My husband suggested we start budgeting with YNAB (You Need a Budget). This really got the ball rolling and we still do it religiously. We finally started to see where it was all going. Wow. It was enlightening. Discussions ensued. Things like, how was it possible we were spending $1500 to $1600 on groceries between the two of us every month? We slashed that number with changes to our shopping habits, finally dipping our toes into wholesale retailers and actually budgeting for food and everything else. No more buying toilet paper at the deli!
There were no official spending freezes, but I, as the spender and shopper of our family, did have many stretches of abstinence. Because, as we all know, you buy one little thing and suddenly the floodgates are open! So I had lots of stretches where I really bought nothing non-essential.
I found savings wherever I could. For example, our electric bill. You wouldn’t believe how much I have saved by unplugging the energy hogging cable boxes. Or buying a case of seltzer at Costco instead of buying a drink with lunch at work every day. Or taking the dog to the vet in Rhode Island, instead of Brooklyn! I started thinking like this all the time. So many opportunities to save.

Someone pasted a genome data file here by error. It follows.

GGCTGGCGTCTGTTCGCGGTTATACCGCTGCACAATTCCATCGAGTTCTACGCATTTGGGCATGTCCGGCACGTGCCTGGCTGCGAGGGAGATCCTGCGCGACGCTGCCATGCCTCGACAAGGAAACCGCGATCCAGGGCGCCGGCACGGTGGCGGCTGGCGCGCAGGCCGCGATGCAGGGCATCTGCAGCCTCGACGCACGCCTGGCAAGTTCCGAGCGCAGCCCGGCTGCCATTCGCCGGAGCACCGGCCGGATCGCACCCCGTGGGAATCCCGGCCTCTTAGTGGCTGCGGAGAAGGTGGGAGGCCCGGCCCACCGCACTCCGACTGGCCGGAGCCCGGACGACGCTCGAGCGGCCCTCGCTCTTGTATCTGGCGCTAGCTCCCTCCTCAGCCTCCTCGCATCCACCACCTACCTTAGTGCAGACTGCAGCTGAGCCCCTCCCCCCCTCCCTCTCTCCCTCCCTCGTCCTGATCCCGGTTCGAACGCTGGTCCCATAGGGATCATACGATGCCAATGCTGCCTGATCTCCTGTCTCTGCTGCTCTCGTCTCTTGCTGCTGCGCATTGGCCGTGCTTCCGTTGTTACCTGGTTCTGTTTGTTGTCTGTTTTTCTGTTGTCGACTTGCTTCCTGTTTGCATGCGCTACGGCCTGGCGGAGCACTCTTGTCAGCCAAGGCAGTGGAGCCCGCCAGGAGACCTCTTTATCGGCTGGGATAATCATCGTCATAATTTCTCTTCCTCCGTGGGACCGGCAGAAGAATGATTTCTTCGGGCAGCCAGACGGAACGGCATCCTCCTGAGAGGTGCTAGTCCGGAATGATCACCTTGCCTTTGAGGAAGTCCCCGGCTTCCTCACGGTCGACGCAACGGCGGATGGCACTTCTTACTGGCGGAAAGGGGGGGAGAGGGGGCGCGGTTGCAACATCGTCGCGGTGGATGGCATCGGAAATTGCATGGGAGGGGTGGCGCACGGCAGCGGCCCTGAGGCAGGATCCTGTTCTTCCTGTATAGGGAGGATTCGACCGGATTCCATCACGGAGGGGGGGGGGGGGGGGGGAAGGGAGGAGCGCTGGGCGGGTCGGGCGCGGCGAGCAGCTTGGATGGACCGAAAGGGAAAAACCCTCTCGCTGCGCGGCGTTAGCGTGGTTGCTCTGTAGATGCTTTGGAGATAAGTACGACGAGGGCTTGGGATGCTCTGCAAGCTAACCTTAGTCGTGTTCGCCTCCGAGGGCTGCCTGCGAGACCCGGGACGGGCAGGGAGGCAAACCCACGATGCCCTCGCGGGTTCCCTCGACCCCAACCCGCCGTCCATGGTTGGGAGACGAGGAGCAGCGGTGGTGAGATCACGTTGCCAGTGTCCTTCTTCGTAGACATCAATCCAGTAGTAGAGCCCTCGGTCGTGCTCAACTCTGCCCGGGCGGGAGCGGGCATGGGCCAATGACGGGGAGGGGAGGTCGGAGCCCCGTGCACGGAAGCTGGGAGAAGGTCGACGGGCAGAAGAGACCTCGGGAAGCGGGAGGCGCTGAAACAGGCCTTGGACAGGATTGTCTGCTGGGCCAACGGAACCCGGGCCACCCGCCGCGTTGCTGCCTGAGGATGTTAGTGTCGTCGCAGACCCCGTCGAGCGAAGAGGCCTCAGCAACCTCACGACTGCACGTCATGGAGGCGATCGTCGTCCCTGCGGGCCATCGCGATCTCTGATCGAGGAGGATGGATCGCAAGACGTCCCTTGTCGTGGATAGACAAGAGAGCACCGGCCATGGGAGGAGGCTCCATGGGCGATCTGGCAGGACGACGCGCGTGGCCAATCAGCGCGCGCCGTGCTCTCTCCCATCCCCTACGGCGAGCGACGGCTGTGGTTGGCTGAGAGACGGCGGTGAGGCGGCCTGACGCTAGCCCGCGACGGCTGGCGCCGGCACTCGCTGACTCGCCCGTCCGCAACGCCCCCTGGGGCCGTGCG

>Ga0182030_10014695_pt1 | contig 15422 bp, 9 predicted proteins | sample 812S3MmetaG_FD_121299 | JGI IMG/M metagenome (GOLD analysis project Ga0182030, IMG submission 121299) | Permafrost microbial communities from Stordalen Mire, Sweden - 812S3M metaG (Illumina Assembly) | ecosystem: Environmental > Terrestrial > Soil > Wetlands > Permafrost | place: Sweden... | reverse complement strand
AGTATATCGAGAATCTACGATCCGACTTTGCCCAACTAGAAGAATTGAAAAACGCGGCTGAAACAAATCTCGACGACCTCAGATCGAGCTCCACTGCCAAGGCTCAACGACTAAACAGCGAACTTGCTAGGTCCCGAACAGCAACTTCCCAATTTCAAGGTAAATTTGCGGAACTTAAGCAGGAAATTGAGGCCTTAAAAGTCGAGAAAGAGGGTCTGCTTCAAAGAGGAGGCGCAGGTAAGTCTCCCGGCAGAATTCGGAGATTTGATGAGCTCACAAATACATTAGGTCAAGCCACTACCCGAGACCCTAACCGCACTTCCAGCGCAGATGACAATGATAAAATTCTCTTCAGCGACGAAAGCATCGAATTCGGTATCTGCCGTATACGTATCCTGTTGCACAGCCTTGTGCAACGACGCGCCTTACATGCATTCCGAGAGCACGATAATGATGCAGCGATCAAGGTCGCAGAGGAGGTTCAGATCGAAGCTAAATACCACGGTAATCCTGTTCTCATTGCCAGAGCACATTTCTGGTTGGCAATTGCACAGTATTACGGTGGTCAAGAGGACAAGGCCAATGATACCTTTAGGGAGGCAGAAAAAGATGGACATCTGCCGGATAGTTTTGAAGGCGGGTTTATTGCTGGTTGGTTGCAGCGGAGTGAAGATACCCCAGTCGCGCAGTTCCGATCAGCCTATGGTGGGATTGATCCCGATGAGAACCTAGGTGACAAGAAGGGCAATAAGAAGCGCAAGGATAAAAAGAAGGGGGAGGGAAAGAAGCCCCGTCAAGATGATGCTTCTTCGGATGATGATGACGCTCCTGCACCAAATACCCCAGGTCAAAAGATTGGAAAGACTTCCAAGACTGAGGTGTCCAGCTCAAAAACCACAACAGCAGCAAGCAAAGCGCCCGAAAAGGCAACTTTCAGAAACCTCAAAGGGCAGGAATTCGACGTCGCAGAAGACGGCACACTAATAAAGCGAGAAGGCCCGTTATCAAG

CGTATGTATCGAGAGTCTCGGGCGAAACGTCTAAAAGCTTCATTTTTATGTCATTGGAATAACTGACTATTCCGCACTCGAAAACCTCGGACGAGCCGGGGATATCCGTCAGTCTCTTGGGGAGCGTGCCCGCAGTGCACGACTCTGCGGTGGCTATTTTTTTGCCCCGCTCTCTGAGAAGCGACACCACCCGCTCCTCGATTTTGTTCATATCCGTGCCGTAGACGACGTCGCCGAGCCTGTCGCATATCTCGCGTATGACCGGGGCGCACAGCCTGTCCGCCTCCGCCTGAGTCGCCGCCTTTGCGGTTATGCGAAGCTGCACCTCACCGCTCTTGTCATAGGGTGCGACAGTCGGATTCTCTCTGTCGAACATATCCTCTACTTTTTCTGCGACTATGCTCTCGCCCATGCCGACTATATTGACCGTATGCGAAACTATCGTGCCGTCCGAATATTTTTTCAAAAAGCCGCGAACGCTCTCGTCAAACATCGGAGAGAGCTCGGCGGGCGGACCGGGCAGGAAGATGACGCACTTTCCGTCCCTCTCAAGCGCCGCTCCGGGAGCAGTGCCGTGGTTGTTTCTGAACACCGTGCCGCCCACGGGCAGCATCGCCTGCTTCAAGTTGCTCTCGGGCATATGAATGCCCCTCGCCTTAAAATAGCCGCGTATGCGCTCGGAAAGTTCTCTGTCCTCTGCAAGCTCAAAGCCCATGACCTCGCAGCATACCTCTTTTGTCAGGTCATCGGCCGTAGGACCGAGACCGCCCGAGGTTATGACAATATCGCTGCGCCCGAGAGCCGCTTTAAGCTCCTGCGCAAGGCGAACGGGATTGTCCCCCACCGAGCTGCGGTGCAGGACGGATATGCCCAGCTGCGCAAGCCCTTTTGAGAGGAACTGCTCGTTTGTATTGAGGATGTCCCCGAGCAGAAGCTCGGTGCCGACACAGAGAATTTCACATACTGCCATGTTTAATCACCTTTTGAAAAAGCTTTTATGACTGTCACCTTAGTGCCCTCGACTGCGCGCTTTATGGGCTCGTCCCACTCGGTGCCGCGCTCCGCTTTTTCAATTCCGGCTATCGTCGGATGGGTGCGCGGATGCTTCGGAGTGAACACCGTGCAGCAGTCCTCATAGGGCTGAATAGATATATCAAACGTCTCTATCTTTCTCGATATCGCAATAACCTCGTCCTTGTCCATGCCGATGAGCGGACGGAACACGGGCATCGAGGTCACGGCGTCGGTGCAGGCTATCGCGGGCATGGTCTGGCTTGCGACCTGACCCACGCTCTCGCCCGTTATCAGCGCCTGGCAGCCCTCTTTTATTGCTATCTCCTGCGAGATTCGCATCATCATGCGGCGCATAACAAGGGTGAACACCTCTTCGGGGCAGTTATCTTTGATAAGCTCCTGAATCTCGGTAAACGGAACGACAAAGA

The kids remain our biggest weakness. Stone cold self control is the only answer. We are not always successful.
We did, however, need to get a new babysitter during this time. We found the most wonderful, amazing student from our neighborhood to take care of our kids who was a fair amount less expensive than our previous career nanny. This helped take quite a bit of the pressure off because after rent and food, babysitting is our biggest expense. Childcare is always the elephant in the room, the albatross of every working family.